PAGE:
Great Expectations and Interwar Realities

Hungarian Cultural Diplomacy, 1918-1941
Author: 
ISBN: 
978-963-386-194-3
cloth
$65.00 / €58.00 / £50.00
Publication date: 
2017
354 pages incl. 8 pages color gallery

After the shock of the 1920 Treaty of Trianon, which Hungarians perceived as an unfair dictate, the leaders of the country found it imperative to change Hungary’s international image in a way that would help the revision of the post-World War I settlement. The monograph examines the development of interwar Hungarian cultural diplomacy in three areas: universities, the tourist industry, and the media—primarily motion pictures and radio production. It is a story of the Hungarian elites’ high hopes and deep-seated anxieties about the country’s place in a Europe newly reconstructed after World War I, and how these elites perceived and misperceived themselves, their surroundings, and their own ability to affect the country’s fate. The defeat in the Great War was crushing, but it was also stimulating, as Nagy documents in his examination of foreignlanguage journals, tourism, radio, and other tools of cultural diplomacy. The mobilization
of diverse cultural and intellectual resources, the author argues, helped establish Hungary’s legitimacy in the international arena, contributed to the modernization of the country, and established a set of enduring national images.
Though the study is rooted in Hungary, it explores the dynamic and contingent relationship between identity construction and transnational cultural and political currents in East-Central European nations in the interwar period.

ACRONYMS AND ABBREVIATIONS; ACKNOWLEDGMENTS; INTRODUCTION

1. MOBILIZING THE NATION: FROM WAR PROPAGANDA TO PEACETIME CULTURAL DIPLOMACY AND BEYOND
From the Emergence of Wartime Propaganda to the Changing; Nature of International Relations; Hungarian Dreamland and Its Destruction, 1918–1920; Hungary, 1920–1927: From Turmoil to Consolidation; 1927: Opening a New Phase; Stages of Traditional and Cultural Diplomacy, 1927–1941; Conclusion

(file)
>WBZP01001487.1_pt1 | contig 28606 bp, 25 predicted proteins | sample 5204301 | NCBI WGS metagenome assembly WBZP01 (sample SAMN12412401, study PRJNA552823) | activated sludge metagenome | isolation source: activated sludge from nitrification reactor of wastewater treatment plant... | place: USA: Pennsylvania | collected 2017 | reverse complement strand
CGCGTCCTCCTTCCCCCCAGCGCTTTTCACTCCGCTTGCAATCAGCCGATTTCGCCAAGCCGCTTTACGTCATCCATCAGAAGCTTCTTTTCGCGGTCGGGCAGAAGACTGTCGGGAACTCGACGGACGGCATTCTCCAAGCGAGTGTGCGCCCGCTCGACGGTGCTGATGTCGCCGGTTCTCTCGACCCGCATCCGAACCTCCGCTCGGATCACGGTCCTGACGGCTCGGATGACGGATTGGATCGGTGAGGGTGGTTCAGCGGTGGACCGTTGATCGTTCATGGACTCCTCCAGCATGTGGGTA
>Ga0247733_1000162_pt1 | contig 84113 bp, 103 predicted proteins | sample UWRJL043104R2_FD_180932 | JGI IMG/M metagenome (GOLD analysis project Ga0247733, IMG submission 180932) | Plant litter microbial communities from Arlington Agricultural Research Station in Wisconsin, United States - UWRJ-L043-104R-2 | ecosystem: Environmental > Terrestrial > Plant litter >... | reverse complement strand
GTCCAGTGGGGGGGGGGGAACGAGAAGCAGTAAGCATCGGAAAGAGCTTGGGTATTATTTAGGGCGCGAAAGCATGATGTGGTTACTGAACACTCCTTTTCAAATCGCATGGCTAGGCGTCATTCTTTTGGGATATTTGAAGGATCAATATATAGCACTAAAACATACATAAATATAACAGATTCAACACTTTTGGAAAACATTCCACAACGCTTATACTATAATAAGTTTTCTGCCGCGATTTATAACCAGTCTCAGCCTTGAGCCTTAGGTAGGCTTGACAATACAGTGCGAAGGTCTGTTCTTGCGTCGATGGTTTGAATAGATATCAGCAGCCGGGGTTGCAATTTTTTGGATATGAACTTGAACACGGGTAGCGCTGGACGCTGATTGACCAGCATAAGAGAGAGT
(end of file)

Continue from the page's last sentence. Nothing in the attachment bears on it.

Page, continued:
2. DEFINING THE NATION
National Identity before the Nation-State?; Post-World War I Crisis of Culture; Hungarian Nemzetkarakterológia; Main Themes and Topoi; Conclusion

3. EDUCATING INTERNATIONAL PUBLIC OPINION: CULTURAL INSTITUTIONS AND SCHOLARLY PUBLICATIONS
Institutions; The Hungarian Reference Library; Academic Publishing and Lectures; Conclusion

4. SHOWCASING THE NATION: THE ROLE OF TOURISM
The Hungarian Tourist Industry and the Image of Hungary before Trianon; “A Country without Mountains or Sea”: The Reorganization of the Hungarian Tourist Industry after World War I; Tourism Propaganda and the Constant Problem of Image; Competing Mental and Physical Landscapes of Hungary’s Tourist Image; 1938: Hopes, Disappointments, and Change; Conclusion

5. BECOMING AUDIBLE AND VISIBLE: RADIO BROADCASTING AND CINEMATIC PRODUCTION IN THE SERVICE OF CULTURAL DIPLOMACY
Radio Broadcasting: Providing Voice for a Nation; Radio: Cultural Diplomacy’s Sharpest Weapon; Domestic Challenges: The Hungarianness of Hungarian Radio; Challenges to the Radio’s Foreign Policy: From “the Battle of Radio Armaments” to War; The Birth, Destruction, and Rebirth of the Hungarian Movie Industry, 1896–1929; Celluloid Résumés: The Role of Kulturfilme and Newsreels; Conclusion

CONCLUSION

BIBLIOGRAPHY

Slavic and East European Journal

"As Nagy starkly demonstrates, there was a massive discrepancy between government expectations and political realities, since no amount of investment in culture, or its dissemination, could compensate for Hungary’s geopolitical weaknesses. Indeed, cultural production turned out to be a very ‘poor substitute for real power’. Yet the cultural capital built up in these turbulent years was significant, and ‘the infrastructure created for interwar cultural diplomacy remained essential during the communist era’ and beyond. Accordingly, the book concludes that in the long run the propaganda drive was not ‘for naught’, as it ‘helped to legitimize Hungary’s status as an independent state’ and to develop a ‘basic template of Hungarian identity," which, for better or worse, survives today’."

Slavic Review

"Trianon Hungary was militarily powerless, economically exhausted, and surrounded by hostile neighbors. The popular frustration expressed in the slogan “nem, nem soha” (signifying “no, no never” will we accept this dictate) was ignored or deplored by the Great Powers. The regime thus turned to the only option, cultural diplomacy. In a work of high scholarly quality, Zsolt Nagy relates the historical background, local and international context, and political execution of this approach. Nagy concludes that all cultural propaganda, however well-conceived and whatever its genuine services to national pride (there is little data that might allow the historian to propose a better-documented cost-benefit analysis), was vitiated by a “bad” (revisionist) foreign policy resting on a “mistaken interpretation of geopolitical realities” (293). The truth may be somewhat simpler, if no more reassuring. Small, defeated countries are particularly vulnerable pawns in the turbulent world of power politics, and chess games are seldom won by pawns."

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